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Delta Clamps Down on Last-Minute Award Ticket Changes

Delta Clamps Down on Last-Minute Award Ticket Changes

Yesterday, August 15, a new award policy took effect at Delta that has some SkyMiles members fuming.

According to Delta: "Award Tickets booked within 72 hours of departure are nonrefundable and cannot be redeposited or changed."

In other words, if for any reason you are unable to travel within three days of your flight’s scheduled departure, you will simply forfeit the miles redeemed for the trip. (For Gold, Silver, and non-elite SkyMiles members, the $150 fee to redeposit miles and reissue award tickets still applies when award trips are canceled at least 72 hours in advance. Diamond and Platinum members are exempt from the redeposit and reissue fees.)

Sound harsh? It is. Which probably explains why Delta takes pains to rationalize the move:

Over the past year, more than 1,000,000 Award Tickets were reissued or canceled within 72 hours of departure. As a result, a significant number of these Award Seats departed unused as other members did not have time to rebook them. Effective August 15, 2011, SkyMiles members must now request Award Ticket and mileage upgrade redeposits at least 72 hours before their original flight departure.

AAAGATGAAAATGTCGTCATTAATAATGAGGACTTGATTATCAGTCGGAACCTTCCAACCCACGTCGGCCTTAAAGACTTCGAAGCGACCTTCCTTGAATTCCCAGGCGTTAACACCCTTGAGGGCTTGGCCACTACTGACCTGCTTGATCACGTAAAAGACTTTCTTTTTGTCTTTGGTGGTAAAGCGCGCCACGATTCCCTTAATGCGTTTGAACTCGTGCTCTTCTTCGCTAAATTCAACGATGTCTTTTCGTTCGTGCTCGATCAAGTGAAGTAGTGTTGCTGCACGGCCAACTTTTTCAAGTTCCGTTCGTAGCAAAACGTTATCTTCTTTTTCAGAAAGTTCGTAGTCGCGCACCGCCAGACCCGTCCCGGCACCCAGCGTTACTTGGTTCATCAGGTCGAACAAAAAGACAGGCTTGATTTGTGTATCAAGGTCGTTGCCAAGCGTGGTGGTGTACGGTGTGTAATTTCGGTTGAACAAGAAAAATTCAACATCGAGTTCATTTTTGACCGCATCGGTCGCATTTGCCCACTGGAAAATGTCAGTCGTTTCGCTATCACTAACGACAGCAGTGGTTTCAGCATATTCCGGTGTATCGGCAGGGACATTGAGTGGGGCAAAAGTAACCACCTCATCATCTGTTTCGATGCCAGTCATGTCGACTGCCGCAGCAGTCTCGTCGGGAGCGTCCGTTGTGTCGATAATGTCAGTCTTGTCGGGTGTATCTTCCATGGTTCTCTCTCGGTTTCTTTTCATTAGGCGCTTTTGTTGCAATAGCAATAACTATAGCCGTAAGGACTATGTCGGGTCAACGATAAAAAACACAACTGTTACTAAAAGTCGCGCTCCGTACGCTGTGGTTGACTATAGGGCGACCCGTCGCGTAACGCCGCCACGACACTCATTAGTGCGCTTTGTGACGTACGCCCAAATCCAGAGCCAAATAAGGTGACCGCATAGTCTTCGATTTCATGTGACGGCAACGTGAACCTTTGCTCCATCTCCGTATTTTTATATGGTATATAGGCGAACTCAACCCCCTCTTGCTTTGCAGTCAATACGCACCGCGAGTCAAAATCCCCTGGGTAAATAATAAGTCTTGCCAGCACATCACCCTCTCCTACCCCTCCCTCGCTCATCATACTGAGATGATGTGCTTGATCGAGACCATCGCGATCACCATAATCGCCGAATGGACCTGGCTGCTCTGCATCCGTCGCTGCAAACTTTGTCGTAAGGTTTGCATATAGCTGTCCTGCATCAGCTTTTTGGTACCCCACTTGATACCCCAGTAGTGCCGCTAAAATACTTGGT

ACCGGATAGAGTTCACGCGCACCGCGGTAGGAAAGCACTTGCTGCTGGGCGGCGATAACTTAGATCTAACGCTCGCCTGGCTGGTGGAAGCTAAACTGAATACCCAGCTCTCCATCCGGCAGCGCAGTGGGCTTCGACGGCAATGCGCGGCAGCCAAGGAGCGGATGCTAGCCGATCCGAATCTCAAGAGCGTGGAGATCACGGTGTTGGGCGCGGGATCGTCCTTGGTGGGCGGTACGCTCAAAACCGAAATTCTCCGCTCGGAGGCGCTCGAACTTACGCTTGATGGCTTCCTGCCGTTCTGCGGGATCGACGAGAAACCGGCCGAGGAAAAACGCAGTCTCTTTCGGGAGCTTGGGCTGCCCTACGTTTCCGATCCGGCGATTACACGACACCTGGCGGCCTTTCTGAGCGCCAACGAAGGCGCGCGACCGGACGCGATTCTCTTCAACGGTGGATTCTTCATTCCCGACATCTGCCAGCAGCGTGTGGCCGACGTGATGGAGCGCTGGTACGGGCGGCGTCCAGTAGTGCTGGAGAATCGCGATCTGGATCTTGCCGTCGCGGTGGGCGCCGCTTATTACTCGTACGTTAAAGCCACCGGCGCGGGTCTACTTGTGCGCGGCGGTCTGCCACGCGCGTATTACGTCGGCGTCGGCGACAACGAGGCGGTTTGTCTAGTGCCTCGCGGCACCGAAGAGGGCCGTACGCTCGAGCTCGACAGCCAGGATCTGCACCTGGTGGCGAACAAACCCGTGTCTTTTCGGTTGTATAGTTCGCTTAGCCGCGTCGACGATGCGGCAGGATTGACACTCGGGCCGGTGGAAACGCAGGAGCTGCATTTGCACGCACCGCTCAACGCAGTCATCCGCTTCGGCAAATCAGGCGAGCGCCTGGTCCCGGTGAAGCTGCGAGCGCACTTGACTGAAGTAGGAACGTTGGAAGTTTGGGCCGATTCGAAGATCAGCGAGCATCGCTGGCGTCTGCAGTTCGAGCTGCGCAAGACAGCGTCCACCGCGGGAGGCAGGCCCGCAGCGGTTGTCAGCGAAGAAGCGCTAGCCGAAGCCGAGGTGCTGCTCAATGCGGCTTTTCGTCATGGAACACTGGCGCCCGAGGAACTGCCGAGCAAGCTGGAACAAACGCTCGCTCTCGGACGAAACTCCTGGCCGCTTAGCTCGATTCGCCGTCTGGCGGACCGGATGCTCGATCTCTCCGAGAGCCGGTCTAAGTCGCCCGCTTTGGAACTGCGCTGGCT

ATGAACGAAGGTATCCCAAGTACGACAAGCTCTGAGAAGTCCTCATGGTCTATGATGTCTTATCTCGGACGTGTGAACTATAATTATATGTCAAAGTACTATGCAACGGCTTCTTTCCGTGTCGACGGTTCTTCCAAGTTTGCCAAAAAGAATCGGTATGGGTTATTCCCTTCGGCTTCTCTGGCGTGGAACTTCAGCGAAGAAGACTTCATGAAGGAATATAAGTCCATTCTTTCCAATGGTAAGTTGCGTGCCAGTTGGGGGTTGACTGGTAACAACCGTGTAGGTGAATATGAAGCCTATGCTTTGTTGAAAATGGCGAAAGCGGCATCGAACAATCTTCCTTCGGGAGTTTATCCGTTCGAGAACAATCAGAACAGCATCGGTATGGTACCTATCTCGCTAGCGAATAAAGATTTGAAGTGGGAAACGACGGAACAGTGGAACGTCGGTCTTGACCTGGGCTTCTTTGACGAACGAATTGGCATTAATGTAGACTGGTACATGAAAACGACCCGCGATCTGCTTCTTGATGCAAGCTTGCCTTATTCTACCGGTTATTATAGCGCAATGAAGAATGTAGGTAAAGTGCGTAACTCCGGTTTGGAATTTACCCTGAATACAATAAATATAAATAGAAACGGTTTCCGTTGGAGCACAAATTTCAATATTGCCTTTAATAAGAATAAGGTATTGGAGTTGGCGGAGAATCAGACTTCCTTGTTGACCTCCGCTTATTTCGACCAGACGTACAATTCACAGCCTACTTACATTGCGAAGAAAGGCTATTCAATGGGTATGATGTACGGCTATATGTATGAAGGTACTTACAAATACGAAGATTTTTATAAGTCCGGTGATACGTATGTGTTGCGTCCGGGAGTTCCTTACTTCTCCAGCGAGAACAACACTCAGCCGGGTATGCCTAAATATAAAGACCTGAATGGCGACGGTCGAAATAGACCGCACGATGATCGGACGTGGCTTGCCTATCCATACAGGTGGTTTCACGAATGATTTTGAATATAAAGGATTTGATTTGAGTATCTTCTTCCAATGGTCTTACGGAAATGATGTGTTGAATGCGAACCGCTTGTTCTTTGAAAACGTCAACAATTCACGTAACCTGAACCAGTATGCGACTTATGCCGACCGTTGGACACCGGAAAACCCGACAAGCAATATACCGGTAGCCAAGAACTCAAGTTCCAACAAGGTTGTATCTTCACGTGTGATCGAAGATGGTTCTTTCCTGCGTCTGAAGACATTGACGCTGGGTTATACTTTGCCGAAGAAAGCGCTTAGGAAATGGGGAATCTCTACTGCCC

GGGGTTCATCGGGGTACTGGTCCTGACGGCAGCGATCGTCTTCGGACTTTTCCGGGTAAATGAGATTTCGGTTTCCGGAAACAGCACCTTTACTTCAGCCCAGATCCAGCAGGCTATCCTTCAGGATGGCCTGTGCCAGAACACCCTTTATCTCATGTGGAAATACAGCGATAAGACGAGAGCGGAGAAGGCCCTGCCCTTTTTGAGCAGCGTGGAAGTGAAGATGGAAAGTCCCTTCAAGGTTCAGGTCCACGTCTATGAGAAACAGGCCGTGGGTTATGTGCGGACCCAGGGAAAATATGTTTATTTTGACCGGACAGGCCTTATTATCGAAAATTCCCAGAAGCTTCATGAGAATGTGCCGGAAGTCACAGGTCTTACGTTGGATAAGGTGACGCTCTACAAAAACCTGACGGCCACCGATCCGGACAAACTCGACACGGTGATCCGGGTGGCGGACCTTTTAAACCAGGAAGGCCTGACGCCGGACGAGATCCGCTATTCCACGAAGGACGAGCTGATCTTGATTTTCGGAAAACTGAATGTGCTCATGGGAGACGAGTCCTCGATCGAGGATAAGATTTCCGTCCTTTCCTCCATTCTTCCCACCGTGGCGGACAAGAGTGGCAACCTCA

So, Delta would have us believe, the new policy is designed to make more award seats available to more SkyMiles members.

That’s a commendable goal, if that’s all there is to it. But Delta isn’t telling the whole story here.

Why were so many awards cancelled within 72 hours of departure? It’s at least in part because Delta waits until the last minute to release award seats at the lowest mileage level. And that created an incentive for SkyMiles members to initially book at higher mileage levels, which they’d cancel when lower-priced awards became available.

So the change amounts to penalizing SkyMiles members for responding altogether rationally to Delta’s customer-unfriendly practice of withholding low-priced awards until close to the departure date.

A more customer-focused approach would have been to deal head on with the root problem, by freeing up more low-cost awards, further out.

Sure, that would leave more miles on Delta’s balance sheet, and possibly displace a few revenue passengers.

But those are the costs of operating a mileage program. And they’d pay off long term in increased member satisfaction, loyalty, and revenue.

As it is, Delta has dealt with a problem of its own making by heaping bad policy on top of bad policy.

Reader Reality Check

Were you aware of Delta’s new award policy?

How does it affect your relationship to the SkyMiles program?

What has your experience been when redeeming Delta miles for low-priced awards?

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